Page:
Indu Pillai, Principal Analyst for Market Access at Clarivate

Putting pharmas, PBMs under pressure

These announcements pose aimmediate challenge to the burgeoning field of telehealth services such as Teladoc and American Well, but over time, Amazon’s algorithmically-driven e-commerce engine could also pinch pharmacy benefit managers (PBMs) and pharmas.  

“Amazon has the capability to completely remove the PBMs from the process,” said Pillai. “That could mean that pharma companies become more commoditized, with price negotiations for drugs being more like a reverse auction.”  

Amazon could also cut out PBMs and compete directly with pharmas if it were to launch its own line of generic prescription drugs – the company has already launched a line of own-brand OTC products under the Basic Care labelHowever, Amazon still has some work to do in building out its specialty pharmacy capacity (Walmart has a head start in the pharmacy department, with a massive retail footprint, a sophisticated online operation and a partnership with CVS’s PBM)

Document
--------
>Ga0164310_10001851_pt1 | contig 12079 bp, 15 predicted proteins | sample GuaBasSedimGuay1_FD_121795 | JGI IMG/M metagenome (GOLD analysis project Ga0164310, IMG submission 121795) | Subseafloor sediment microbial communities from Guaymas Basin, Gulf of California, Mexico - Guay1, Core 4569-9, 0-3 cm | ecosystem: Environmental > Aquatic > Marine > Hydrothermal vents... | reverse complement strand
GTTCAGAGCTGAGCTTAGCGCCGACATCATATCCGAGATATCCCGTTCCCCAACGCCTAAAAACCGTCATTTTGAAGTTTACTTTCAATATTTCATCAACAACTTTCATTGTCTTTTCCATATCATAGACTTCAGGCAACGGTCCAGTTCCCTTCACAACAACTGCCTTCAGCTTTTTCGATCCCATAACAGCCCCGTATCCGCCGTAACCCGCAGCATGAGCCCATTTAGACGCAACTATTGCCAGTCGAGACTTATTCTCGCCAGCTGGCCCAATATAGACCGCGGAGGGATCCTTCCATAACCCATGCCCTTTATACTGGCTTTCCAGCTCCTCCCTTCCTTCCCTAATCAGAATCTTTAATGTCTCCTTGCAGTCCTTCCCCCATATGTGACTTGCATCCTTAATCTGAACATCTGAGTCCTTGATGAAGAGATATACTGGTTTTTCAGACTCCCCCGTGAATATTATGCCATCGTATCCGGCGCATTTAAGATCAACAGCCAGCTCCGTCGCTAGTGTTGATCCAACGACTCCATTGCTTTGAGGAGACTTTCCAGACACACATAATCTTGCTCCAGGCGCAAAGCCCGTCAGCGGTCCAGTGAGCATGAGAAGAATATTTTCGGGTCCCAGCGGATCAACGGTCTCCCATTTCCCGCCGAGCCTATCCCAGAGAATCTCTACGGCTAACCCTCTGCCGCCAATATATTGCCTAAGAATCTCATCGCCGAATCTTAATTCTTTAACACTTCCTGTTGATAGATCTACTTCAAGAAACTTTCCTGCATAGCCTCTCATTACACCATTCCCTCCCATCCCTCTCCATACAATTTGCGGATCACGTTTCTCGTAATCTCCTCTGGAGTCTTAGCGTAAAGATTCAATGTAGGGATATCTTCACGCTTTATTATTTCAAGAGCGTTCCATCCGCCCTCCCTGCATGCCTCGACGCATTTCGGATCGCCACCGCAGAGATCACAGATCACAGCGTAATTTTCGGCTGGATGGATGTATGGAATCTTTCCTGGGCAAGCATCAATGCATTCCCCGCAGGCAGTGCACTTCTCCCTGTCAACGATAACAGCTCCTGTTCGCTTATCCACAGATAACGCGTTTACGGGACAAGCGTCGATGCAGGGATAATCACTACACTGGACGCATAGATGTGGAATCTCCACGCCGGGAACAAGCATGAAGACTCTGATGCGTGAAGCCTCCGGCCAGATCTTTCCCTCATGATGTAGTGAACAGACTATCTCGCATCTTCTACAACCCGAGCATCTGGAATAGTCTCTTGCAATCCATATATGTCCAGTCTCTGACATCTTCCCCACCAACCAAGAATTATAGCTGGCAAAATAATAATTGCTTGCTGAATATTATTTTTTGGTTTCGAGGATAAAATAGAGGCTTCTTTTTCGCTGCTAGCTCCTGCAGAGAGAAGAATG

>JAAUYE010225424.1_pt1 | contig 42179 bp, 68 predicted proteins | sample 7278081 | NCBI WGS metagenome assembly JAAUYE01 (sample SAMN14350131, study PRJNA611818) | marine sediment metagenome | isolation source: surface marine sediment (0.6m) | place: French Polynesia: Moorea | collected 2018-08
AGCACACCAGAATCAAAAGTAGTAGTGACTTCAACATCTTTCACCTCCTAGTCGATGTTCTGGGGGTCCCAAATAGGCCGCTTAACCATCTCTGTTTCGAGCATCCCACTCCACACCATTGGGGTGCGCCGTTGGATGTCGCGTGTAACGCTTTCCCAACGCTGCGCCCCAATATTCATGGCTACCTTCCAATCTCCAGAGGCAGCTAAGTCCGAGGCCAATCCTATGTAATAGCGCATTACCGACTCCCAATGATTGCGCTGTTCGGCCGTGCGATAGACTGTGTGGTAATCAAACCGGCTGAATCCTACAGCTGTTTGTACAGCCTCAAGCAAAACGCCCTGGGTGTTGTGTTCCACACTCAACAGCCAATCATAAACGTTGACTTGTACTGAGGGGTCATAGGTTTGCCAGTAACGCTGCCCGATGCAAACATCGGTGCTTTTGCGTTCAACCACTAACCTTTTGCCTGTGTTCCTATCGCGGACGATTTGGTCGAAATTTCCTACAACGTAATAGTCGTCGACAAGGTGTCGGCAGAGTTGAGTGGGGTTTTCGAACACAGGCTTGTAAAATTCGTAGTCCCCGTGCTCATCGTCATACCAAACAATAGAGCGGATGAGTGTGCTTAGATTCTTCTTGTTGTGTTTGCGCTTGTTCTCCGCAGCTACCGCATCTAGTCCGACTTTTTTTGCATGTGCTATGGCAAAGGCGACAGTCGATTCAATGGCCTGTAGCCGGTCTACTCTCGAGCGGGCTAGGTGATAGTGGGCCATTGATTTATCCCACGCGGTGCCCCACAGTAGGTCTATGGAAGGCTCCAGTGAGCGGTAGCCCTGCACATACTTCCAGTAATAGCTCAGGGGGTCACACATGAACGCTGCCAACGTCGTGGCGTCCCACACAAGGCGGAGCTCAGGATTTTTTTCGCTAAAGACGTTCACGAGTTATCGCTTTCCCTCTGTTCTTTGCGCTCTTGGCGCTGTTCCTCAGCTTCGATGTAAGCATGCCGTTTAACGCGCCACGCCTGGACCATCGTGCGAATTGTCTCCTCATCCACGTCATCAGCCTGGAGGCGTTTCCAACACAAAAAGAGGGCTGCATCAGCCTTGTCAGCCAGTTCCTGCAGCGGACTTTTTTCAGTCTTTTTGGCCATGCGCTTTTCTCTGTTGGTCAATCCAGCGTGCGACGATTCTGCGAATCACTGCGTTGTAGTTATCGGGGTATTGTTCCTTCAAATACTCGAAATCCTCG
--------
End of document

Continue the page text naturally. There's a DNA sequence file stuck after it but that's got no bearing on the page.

Amazon has other irons in the healthcare fire, as well, including its Halo fitness tracker, its HIPAA-compliant Alexa voice AI and its HealthLake cloud-based health data serviceThe company is exploring development of automated patient services, such as its Alexa Care Hub for seniors, fueled by (and generating) patient data 


The online retail experience meets medicine

Beyond its sheer scale and the awesome data analytics power of Amazon Web Services, what sets the company apart is its skill in designing the customer experience. How would the one-click ethos change patient behavior when it comes to treatment selection?  

“Right now, our physician research shows that around a quarter of patients in the United States ask their doctor about a specific drug,” said Sonam Dubey, Vice President for Digital Engagement at Clarivate (DRG, 2020). That’s true for both in-person consultations, where physicians tell us 25% of their patients ask about a drug, on average, and in virtual consults, where 23% do so. The Amazon experience really empowers the end consumer to shop around, and patients might start to act more like consumers in that environment.”  

Combined with a hybridized online-offline care modelthat could mean that physicians are disintermediated from the treatment selection process, to a degree, making strong patient education and support offerings all the more important for pharmas.